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Some of my youthful readers are developing wonderful imaginations. This pleases me. Imagination has brought mankind through the Dark Ages to its present state of civilization. Imagination led Columbus to discover America. Imagination led Franklin to discover electricity. Imagination has given us the steam engine, the telephone, the talking-machine and the automobile, for these things had to be dreamed of before they became realities. So I believe that dreams—day dreams, you know, with your eyes wide open and your brain-machinery whizzing—are likely to lead to the betterment of the world. The imaginative child will become the imaginative man or woman most apt to create, to invent, and therefore to foster civilization. A prominent educator tells me that fairy tales are of untold value in developing imagination in the young. I believe it.
Opening paragraph of preface, 'To My Readers', The Lost Princess of Oz (1917), 13.
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The Dark Ages may return—the Stone Age may return on the gleaming wings of Science; and what might now shower immeasureable material blessings upon mankind may even bring about its total destruction. Beware! I say. Time may be short.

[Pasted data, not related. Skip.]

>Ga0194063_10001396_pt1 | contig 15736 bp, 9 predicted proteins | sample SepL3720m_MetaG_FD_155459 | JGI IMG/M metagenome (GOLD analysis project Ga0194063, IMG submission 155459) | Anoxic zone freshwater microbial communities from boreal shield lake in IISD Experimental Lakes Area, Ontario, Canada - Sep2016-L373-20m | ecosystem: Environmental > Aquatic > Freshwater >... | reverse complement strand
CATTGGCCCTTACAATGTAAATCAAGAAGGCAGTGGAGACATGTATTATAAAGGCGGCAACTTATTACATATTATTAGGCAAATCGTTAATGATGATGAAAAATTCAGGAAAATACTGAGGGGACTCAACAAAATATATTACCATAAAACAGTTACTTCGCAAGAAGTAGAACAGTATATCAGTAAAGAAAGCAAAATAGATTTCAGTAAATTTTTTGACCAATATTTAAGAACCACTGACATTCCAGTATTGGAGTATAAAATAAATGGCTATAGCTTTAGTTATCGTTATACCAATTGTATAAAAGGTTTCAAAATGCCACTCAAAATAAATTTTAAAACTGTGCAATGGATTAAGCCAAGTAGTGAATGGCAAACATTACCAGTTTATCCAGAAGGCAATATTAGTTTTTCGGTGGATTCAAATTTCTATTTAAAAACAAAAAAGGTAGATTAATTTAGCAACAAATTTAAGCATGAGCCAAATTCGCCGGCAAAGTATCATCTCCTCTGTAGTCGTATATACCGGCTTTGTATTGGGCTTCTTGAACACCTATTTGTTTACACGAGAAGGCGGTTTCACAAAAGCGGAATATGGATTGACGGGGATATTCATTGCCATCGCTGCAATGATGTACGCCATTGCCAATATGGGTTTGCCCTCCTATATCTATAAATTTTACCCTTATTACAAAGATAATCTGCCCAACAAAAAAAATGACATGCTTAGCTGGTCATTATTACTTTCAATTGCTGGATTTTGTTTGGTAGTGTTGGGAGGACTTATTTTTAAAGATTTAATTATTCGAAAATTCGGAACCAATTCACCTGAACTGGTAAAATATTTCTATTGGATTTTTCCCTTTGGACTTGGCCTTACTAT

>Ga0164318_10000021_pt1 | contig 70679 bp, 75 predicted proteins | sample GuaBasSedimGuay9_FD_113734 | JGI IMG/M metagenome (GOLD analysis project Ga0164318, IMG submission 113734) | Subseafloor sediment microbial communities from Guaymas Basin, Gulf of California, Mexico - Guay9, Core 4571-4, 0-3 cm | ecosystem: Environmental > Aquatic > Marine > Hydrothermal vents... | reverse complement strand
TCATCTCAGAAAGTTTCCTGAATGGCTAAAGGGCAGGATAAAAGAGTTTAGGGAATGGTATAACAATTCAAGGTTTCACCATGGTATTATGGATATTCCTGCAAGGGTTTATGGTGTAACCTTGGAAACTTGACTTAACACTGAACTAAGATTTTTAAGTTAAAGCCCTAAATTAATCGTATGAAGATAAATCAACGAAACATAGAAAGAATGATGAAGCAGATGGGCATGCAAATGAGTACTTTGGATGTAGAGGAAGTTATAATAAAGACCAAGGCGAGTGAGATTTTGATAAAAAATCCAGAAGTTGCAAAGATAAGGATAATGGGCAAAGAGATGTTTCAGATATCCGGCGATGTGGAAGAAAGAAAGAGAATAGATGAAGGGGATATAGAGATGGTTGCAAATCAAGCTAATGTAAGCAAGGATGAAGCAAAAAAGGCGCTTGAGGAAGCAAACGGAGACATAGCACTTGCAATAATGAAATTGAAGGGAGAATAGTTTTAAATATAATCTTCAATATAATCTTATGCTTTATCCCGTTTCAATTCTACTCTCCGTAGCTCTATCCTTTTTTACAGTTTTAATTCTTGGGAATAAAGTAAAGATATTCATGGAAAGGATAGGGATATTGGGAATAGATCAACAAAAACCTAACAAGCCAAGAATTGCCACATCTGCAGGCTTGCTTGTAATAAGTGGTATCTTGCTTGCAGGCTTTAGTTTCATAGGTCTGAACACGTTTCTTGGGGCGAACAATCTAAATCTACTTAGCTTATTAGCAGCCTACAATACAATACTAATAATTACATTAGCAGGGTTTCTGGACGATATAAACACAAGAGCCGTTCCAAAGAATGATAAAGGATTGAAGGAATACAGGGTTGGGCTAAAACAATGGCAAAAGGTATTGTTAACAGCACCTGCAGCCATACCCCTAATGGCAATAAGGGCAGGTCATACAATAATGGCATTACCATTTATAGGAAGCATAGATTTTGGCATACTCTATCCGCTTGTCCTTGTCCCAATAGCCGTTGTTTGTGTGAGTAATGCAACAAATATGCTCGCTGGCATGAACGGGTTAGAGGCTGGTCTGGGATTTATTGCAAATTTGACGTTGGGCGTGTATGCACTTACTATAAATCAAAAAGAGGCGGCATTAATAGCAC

Referring to the discovery of atomic energy.
“Iron Curtain” speech at Fulton, Missouri (5 Mar 1946). Maxims and Reflections (1947), 164.
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The days of my youth extend backward to the dark ages, for I was born when the rush-light, the tallow-dip or the solitary blaze of the hearth were common means of indoor lighting, and an infrequent glass bowl, raised 8 or 10 feet on a wooden post, and containing a cup full of evil-smelling train-oil with a crude cotton wick stuck in it, served to make the darkness visible out of doors. In the chambers of the great, the wax candle or, exceptionally, a multiplicity of them, relieved the gloom on state occasions, but as a rule, the common people, wanting the inducement of indoor brightness such as we enjoy, went to bed soon after sunset.